Mentions: To examine if Wnt5a signals via the noncanonical or canonical Wnt pathway in thymocytes, Wnt–Ca2+ signaling and β-catenin stabilization were analyzed in Wnt5a-transduced NFC cells. The levels of activated PKC (Fig. 5 A) and CamKII activity (Fig. 5 B) were clearly elevated in Wnt5a-expressing cells. Furthermore, β-catenin levels were not stimulated, but rather were consistently reduced by Wnt5a expression (Fig. 5 A). These data indicate that Wnt5a is signaling through the noncanonical pathway in thymocytes. To confirm these results in vivo, total protein was extracted from E17.5 thymocytes isolated from WT and Wnt5a−/− littermates, and relative amounts of proteins in the Wnt signaling pathway were assayed. Consistent with the in vitro results, the amount of activated PKC was clearly reduced in Wnt5a−/− thymocytes relative to controls (Fig. 5 C). In addition, β-catenin levels were significantly elevated in Wnt5a−/− thymocytes. In addition, CamKII activity was decreased in thymocytes isolated from thymus of Wnt5a−/− embryos (E18). These data indicate that Wnt5a activates the Wnt–Ca2+ pathway in developing thymocytes in vivo, and may inhibit canonical Wnt signaling. Because β-catenin is normally expressed at the highest level in DN thymocytes and Wnt5a−/− mice show a marginal reduction in DN thymocytes, the observed increase in β-catenin amounts cannot be attributed to altered thymic subset composition in Wnt5a−/− thymus. As β-catenin/TCF1 signaling has been shown to ensure the survival of DP thymocytes (27), Wnt5a may normally contribute to the regulation of cell survival by countering the antiapoptotic function of β-catenin/TCF1. However, the consequence of this antagonism does not appear to involve the TCF1 target Bcl-XL, as Bcl-XL levels appear unchanged when Wnt5a is not present (Fig. 3 B). Instead, Wnt5a may promote apoptosis by up-regulating Bax gene expression. To determine if Wnt5a can induce alterations in β-catenin activity, NFC cells that were mock transfected or transfected with a Wnt5a expression vector were cotransfected with a β-catenin expression vector and TOPFLASH, which is a reporter plasmid–bearing luciferase gene under transcriptional control of a β-catenin/TCF1–responsive promoter. A plasmid encoding Renilla luciferase was also cotransfected as a control for transfection efficiency. Expression of the TOPLASH reporter was not detectible in the absence of cotransfected β-catenin in these cells. Thus, the β-catenin/TCF1–responsive promoter is exclusively dependent on exogenous β-catenin activity. Expression of Wnt5a significantly inhibited activation of the promoter after cotransfection with β-catenin, confirming that Wnt5a inhibits the activity of β-catenin/TCF1 in T cells (Fig. 5 E),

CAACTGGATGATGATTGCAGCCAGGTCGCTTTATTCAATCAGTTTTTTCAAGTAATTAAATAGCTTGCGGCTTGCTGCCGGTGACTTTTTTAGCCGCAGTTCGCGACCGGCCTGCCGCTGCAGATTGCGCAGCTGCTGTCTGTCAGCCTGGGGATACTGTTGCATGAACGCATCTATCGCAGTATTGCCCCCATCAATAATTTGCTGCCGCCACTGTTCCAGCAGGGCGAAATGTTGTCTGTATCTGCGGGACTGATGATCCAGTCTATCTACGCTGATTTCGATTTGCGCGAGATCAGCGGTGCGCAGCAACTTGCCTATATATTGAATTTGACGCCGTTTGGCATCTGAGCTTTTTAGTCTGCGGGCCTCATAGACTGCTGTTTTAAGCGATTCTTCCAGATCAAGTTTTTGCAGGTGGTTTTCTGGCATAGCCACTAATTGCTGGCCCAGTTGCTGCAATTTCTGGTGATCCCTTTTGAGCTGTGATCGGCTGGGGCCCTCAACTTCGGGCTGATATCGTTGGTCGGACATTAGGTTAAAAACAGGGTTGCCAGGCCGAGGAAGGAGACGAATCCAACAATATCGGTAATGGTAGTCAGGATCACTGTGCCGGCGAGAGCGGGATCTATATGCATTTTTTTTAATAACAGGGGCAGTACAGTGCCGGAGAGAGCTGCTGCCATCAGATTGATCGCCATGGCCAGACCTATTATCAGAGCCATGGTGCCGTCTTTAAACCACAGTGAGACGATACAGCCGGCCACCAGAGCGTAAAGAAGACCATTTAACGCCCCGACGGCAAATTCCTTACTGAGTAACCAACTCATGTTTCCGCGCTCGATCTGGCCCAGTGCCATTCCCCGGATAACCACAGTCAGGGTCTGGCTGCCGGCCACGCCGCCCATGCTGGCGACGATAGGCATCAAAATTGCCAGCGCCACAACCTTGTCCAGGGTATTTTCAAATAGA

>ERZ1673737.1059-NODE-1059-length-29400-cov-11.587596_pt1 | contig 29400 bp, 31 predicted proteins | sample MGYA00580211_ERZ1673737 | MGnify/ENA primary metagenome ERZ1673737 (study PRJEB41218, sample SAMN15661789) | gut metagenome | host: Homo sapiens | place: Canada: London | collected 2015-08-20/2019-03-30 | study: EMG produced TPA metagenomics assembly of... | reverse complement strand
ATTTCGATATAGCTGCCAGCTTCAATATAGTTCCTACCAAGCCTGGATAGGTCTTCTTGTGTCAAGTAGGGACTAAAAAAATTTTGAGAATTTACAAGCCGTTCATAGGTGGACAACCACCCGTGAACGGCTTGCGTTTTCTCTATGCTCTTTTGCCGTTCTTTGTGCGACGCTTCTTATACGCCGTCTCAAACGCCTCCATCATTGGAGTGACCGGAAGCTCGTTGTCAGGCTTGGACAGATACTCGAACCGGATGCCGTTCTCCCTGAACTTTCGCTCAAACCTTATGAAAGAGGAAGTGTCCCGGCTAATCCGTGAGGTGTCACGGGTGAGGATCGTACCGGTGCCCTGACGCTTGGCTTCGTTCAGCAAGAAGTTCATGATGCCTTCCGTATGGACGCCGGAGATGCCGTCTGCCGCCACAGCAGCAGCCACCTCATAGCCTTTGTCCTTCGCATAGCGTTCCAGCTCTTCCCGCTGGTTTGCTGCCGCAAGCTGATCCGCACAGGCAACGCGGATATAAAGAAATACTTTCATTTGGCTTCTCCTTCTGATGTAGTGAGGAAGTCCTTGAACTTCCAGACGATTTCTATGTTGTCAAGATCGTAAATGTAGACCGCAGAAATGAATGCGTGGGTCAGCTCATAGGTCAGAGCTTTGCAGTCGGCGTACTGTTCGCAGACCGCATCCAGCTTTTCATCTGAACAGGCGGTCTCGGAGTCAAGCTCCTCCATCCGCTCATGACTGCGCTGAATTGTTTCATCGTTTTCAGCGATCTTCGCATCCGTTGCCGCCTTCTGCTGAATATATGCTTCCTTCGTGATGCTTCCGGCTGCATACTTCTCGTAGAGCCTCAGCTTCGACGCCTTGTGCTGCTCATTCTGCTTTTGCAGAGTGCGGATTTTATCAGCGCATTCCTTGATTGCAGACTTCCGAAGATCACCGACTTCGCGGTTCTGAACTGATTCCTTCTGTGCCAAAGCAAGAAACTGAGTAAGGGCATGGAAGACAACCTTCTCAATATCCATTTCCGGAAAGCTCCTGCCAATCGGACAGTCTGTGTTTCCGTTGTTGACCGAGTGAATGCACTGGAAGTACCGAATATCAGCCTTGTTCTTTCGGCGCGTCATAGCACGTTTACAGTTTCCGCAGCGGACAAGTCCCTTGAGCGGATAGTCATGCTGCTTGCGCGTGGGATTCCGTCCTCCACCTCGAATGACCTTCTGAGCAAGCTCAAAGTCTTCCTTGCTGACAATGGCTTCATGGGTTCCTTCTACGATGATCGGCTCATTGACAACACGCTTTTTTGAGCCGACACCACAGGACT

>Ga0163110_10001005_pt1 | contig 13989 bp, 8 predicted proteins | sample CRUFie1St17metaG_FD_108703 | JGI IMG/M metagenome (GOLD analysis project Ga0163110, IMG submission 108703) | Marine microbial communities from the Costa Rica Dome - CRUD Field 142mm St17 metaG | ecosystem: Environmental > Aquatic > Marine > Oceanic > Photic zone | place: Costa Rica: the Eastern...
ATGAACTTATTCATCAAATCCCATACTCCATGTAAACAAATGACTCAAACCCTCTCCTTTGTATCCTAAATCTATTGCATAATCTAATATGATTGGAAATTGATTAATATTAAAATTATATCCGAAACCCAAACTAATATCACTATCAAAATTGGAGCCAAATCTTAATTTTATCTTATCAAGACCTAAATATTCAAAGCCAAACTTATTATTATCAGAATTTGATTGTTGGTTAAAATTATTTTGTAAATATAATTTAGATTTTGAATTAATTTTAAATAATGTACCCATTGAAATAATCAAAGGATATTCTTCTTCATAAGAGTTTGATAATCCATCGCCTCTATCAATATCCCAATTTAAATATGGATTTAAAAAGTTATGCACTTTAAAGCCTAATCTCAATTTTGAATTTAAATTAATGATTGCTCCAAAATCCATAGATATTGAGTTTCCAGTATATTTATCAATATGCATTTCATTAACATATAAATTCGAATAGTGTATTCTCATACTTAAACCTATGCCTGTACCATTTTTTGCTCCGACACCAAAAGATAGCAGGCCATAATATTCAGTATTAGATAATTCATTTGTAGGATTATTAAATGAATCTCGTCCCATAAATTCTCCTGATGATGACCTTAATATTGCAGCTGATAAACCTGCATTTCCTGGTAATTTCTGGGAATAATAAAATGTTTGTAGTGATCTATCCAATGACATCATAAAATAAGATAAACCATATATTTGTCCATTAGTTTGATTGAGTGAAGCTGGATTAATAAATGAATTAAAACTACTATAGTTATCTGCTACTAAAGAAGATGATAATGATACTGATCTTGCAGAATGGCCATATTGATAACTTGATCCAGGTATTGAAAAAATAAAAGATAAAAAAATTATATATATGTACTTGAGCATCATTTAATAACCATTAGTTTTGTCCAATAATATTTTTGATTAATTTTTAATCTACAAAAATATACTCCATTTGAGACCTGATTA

Noncanonical Wnt signaling promotes apoptosis in thymocyte development

Liang H, Coles AH, Zhu Z, Zayas J, Jurecic R, Kang J, Jones SN - J. Exp. Med. (2007)

Bottom Line: Our findings reveal that Wnt5a produced in the thymic stromal epithelium does not alter the development of progenitor thymocytes, but regulates the survival of alphabeta lineage thymocytes.Conversely, Wnt5a deficiency results in the inhibition of PKC activation, decreased CamKII activity, and elevation of beta-catenin amounts in thymocytes.These results indicate that Wnt5a induction of the noncanonical Wnt-Ca(2+) pathway alters canonical Wnt signaling and is critical for normal T cell development.

Affiliation: Department of Cell Biology, University of Massachusetts Medical School, Worcester, MA 01545, USA.

ABSTRACT
The Wnt-beta-catenin signaling pathway has been shown to govern T cell development by regulating the growth and survival of progenitor T cells and immature thymocytes. We explore the role of noncanonical, Wnt-Ca(2+) signaling in fetal T cell development by analyzing mice deficient for Wnt5a. Our findings reveal that Wnt5a produced in the thymic stromal epithelium does not alter the development of progenitor thymocytes, but regulates the survival of alphabeta lineage thymocytes. Loss of Wnt5a down-regulates Bax expression, promotes Bcl-2 expression, and inhibits apoptosis of CD4(+)CD8(+) thymocytes, whereas exogenous Wnt5a increases apoptosis of fetal thymocytes in culture. Furthermore, Wnt5a overexpression increases apoptosis in T cells in vitro and increases protein kinase C (PKC) and calmodulin-dependent kinase II (CamKII) activity while inhibiting beta-catenin expression and activity. Conversely, Wnt5a deficiency results in the inhibition of PKC activation, decreased CamKII activity, and elevation of beta-catenin amounts in thymocytes. These results indicate that Wnt5a induction of the noncanonical Wnt-Ca(2+) pathway alters canonical Wnt signaling and is critical for normal T cell development.